As said, Sicily is host to an immense heritage, natural and cultural, tangible and intangible. Thousands of years of human existence at the most geographically strategic crossroad in the Mediterranean, home to some of Europe’s most fertile soils and most fishful waters, have left traces which, though enfeebled under the pressures of modernity, still survive. When planning our itinerary (which we felt free to alter on the way) our mission was to expose the dazzling layered-ness bespeaking this historical track record of human interaction among different cultures and between men and nature .
This complexity cannot be captured by a mere gallery of images. Being Sicilian ourselves we set out to meddle with our fellow islanders, enter their homes, sleep in their courtyards, eat at their table. And how extraordinary to find that in many old villages of the interior the dialect spoken retains words derived from ancient greek, arabic, french, spanish or portuguese; in some of these towns people speak a gallo-italic language which dates back to when Roger I (1031-1101) encouraged migration from northern Italy to depopulated villages of inner Sicily.
We did not then, only set out to document the striking variety of landscapes and material relics of a past more or less distant, from paleolithic necropolises to olive trees over a thousand years old, but also the people who are the living testimony of this past. Many of them are still engaged in activities and traditions of craftsmanship springing from this millenary interaction of humans with nature. They should, in our view, be an inspiration and a powerful source of identity for our generation and those to come.
Particularly crucial apropos, is Norman Lewis’ claim from his sicilian travel notes: “the Sicilian is the legatee of a ancient and splendid civilization from which he has inherited human standards of an impressive kind”. In our view, it conveys the importance of recognising the relevance of what we inherited from the past as well as the urgency of building upon a value system which is conducive to sustainable human development. And this is all the more relevant in Sicily where economic backwardness, the pervasiveness of a mafia-like kind of nepotism and a constant human hemorrhage among its young generations are draining the island of much-needed potential for positive change.
OUR SUSTAINABILITY COMMITMENT
Against an backdrop of pessimism and resignation – unsurprising given the aforementioned circumstances, we were tasked with finding a way to inspire sicilians to look afresh at the beauty of their own surroundings, to recognise the untapped opportunities lying dormient as the island seems to be held hostage in social immobilism and set adrift toward environmental disruption. This is why we designed a Journey around two principles: minimising environmental impact and maximising positive social impact.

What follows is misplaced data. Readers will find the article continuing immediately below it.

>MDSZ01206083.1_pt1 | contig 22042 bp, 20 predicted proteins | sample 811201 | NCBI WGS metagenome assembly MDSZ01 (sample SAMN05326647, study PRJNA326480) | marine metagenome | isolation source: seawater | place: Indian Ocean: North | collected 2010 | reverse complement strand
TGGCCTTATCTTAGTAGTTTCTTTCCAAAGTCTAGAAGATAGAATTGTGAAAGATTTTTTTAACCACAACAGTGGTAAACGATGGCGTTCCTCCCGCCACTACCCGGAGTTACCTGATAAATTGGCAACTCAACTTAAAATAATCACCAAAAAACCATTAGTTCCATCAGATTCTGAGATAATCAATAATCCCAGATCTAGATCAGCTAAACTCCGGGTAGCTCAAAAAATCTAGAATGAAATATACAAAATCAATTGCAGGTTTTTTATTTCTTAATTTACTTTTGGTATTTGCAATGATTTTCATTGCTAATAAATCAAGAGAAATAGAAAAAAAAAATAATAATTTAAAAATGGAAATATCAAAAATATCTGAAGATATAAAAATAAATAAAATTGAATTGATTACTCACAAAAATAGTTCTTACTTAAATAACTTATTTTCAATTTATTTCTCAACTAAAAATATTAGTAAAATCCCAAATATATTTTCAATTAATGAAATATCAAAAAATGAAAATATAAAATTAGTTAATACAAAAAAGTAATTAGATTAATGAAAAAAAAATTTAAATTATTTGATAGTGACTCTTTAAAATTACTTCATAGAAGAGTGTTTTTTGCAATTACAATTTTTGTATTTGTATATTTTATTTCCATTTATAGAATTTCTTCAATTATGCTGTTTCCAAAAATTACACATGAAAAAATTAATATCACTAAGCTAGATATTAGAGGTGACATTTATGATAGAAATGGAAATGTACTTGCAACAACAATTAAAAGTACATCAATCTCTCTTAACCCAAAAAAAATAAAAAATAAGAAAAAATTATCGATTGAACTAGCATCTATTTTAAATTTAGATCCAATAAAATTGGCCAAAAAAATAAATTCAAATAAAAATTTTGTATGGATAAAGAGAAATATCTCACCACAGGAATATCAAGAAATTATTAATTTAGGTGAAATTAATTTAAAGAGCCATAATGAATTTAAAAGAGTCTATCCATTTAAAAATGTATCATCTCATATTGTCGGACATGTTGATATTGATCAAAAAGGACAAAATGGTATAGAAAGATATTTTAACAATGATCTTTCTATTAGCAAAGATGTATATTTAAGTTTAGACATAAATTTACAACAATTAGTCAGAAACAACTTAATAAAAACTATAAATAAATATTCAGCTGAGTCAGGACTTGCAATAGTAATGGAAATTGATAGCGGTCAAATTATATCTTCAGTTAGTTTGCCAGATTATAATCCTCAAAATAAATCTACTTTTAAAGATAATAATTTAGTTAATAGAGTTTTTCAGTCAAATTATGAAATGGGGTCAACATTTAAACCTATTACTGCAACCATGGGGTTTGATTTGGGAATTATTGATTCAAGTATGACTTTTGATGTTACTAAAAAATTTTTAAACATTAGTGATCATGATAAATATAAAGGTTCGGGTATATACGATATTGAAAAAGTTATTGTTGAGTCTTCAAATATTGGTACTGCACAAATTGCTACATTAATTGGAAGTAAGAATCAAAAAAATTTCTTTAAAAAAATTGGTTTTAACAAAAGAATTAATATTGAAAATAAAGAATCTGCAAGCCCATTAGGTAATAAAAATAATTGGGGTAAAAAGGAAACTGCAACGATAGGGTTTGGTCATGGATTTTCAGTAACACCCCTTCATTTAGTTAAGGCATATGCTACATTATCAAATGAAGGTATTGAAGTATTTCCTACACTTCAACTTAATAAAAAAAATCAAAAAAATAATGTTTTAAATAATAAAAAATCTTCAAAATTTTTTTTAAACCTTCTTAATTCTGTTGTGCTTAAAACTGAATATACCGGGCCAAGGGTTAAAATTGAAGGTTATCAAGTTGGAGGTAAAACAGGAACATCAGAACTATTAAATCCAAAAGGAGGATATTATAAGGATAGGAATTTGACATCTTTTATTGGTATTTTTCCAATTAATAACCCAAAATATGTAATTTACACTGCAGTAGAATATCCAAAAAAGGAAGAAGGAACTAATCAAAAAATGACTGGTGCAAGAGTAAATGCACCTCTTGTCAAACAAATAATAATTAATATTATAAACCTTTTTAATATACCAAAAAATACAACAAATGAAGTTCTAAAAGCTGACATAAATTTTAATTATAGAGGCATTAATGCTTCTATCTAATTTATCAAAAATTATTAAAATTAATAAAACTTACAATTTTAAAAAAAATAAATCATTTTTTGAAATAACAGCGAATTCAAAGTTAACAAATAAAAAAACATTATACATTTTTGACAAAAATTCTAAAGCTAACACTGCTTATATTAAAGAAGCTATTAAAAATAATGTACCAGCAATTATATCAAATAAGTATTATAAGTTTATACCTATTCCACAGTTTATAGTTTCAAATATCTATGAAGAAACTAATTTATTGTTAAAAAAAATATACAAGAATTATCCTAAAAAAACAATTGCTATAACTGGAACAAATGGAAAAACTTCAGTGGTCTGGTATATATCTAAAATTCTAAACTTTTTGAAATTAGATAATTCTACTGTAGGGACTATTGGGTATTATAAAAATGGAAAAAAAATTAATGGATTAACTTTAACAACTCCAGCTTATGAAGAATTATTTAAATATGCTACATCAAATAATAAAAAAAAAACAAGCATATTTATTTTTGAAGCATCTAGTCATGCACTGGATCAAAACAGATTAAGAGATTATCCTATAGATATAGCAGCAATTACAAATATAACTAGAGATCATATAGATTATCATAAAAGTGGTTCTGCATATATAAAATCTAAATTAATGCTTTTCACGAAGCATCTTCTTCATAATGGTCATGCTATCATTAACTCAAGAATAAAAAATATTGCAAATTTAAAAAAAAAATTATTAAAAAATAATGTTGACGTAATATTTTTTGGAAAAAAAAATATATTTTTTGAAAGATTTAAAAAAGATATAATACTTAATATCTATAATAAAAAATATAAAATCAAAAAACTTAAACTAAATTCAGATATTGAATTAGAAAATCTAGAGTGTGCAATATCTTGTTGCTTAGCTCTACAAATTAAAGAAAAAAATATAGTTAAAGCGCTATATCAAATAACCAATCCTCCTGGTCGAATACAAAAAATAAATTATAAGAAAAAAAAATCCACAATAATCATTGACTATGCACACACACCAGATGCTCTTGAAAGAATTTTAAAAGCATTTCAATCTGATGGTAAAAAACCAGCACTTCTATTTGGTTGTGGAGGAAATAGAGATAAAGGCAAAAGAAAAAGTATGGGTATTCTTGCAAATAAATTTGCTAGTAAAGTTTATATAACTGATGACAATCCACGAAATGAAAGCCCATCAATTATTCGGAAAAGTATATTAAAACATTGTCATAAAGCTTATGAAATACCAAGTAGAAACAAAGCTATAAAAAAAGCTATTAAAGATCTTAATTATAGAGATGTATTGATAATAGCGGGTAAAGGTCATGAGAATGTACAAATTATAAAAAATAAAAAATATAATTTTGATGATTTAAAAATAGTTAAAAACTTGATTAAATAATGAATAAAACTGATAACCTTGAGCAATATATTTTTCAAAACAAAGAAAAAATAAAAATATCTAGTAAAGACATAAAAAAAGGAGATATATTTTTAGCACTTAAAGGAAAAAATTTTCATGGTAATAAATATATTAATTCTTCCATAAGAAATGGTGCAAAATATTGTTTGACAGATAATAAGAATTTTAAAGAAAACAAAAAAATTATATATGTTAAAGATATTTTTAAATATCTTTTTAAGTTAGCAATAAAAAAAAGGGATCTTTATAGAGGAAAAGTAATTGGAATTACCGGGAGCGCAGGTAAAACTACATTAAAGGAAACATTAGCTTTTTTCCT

We chose to complete our journey in a carbon-neutral way, by bicycle and with solar panels to charge our electronic devices, carrying no disposable plastic, to denounce illegal waste dumping sites, to include in our photographs and interviews dozens of people who made sustainable practices and heritage protection the very essence of their associative or entrepreneurial endeavours. We did our best, in other words, to ‘connect the dots’ by including in our itinerary the most inspiring personalities and the most praiseworthy initiatives in the whole of Sicily.
Since the main vocation of the Sicilian economy always revolved around food production, we decided to partner with the Slow Food Foundation, which strives to protect biodiversity through the valorization of gastronomic traditions. We agreed to document all of their ‘Presidia‘ in Sicily in the course of our Journey. A Slow Food Presidium® is a gastronomic specialty made with raw materials whose source is a vegetable variety or animal species or a traditional processing method at risk of extinction; in fact, its market price rarely reflect its social and environmental benefits. For instance, all honey is sold on the market at the same price regardless of whether the species of bees is an endangered, indigenous ecotype.
Again, rather than shooting photographs of endangered animals and plants, we spoke to the people whose life is devoted to preserving their soil, their beans, their grains, their cattle, gathering testimonies of their human experience. Only thus, we thought, would our Journey gain traction and credibility. Whilst braving the torrid temperatures of an exceptionally hot year without former cycling experience, our initiative gathered momentum. We gave speeches, met with local administrations, and used social media to reach hundreds of thousands of people with our most popular posts. Our message was that a better, cleaner and more just world starts with each and every one of us, anywhere, at any point in history. We hope to have led by example, by conceiving and completing our Journey through Sicily.